Schopenhauer’s extreme, antagonistic dualism leads directly to his degradation of women. He separates the sexes in the same way that he separates life from mind. Genius, he maintained, is best understood as “will-less knowledge”. Only men are capable of genius. Women are the passive servants of Will. In his “Essay on Women,” he scorns their beauty and contends that women “are incapable of taking a purely objective interest in anything . . . The most distinguished intellects among the whole sex have never managed to produce a single achievement in the fine arts that is really genuine and original; or given to the world any work of permanent value in any sphere.” He regards women as either shrews or sinners; he could envision no other type. He believes that deceit is inherent to women and doubts whether they should ever be put under oath. He accuses women of thinking that it is a man’s business to make money and theirs to spend it. He indicts them for their extravagance, complaining that “their chief out-door sport is shopping.” Rather caustically, he remarks that, “When the laws gave women equal rights, they ought also to have endowed them with masculine intellects.” Schopenhauer’s literary executors saw fit to suppress some of his remarks about the female sex. Those that were published, however, were more than enough to establish his reputation as a man who did not think very highly of women.

Schopenhauer’s philosophy may be conveniently summarized by a concatenation of three words: Will – Strife – Misery. Will exerts itself everywhere as a primordial urge to beget life. But since it proceeds without any principle of organization-what Medieval philosophers and theologians referred to as Providence-the stage is set for untold struggle and strife. As each individual living thing strives to continue in existence, the world becomes a vast field of conflict. This cruel, rapacious, and heartless conflict invariably breeds much misery. And it is the human being that experiences misery in its most acute form. It is a case of homo homini lupus est (man is a wolf to his fellow man). “The miseries in life can so increase,” he tells us, “that the death which hitherto has been feared above all things is eagerly seized upon.” Hence, it may very well be that “the brevity of life, which is so constantly lamented, may be the best quality it possesses.” The elderly, often wretched, desire death. Those who die young are blessed by life’s most singular virtue.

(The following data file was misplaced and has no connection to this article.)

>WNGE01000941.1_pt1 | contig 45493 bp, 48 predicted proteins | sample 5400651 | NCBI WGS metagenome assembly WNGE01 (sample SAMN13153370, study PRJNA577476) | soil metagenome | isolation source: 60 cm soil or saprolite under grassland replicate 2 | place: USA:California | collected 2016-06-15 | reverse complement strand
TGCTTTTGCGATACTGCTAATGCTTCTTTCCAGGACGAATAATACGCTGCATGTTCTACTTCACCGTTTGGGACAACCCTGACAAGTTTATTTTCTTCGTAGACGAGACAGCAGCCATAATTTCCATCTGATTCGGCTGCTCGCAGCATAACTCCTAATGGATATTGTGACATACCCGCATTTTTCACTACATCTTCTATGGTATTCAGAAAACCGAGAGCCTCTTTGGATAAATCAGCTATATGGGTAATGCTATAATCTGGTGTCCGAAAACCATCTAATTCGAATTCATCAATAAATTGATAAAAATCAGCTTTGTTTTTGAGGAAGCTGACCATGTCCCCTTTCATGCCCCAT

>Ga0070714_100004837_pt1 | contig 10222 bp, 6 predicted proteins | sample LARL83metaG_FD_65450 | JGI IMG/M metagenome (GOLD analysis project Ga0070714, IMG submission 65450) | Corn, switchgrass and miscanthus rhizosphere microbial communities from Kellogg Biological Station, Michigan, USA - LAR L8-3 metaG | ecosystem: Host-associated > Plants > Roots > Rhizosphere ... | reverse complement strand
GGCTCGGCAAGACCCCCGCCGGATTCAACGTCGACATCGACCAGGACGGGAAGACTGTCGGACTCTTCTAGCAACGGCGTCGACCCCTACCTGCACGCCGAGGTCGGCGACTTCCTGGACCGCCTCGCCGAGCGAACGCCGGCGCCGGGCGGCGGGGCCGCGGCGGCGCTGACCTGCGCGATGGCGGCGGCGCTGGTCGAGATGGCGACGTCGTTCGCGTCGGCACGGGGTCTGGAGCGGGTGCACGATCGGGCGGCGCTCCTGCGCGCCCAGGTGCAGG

It is supremely ironic that radical feminism in the contemporary world, especially the variety that is repulsed by a woman’s biological nature, has philosophical and historical roots in the one thinker whose misogyny is without peer. It is equally ironic that the philosopher who identifies the metaphysical core of reality with Nature and Life, envisions life as a curse and death as a release from its misery.

Perhaps Schopenhauer’s most pernicious influence is found among those who have misinterpreted his separation of the instinctive force of life from any rational structure as a welcomed blow for “freedom”. The force of life (including the sexual impulse) needs to be integrated, along with reason, into the fabric of the whole person, in order for freedom to have its proper meaning as “freedom of fulfillment”. A Culture of Life has meaning only when reason and freedom stand beside life and harmonize with it. “Freedom of separation” is but a false image a freedom. Dissociating reason from life impairs life and deprives it of its protection and proper direction. The Culture of Life, then, is a culture that celebrates the unification of life, freedom, and reason. The Culture of Life is really the culture of the unified person.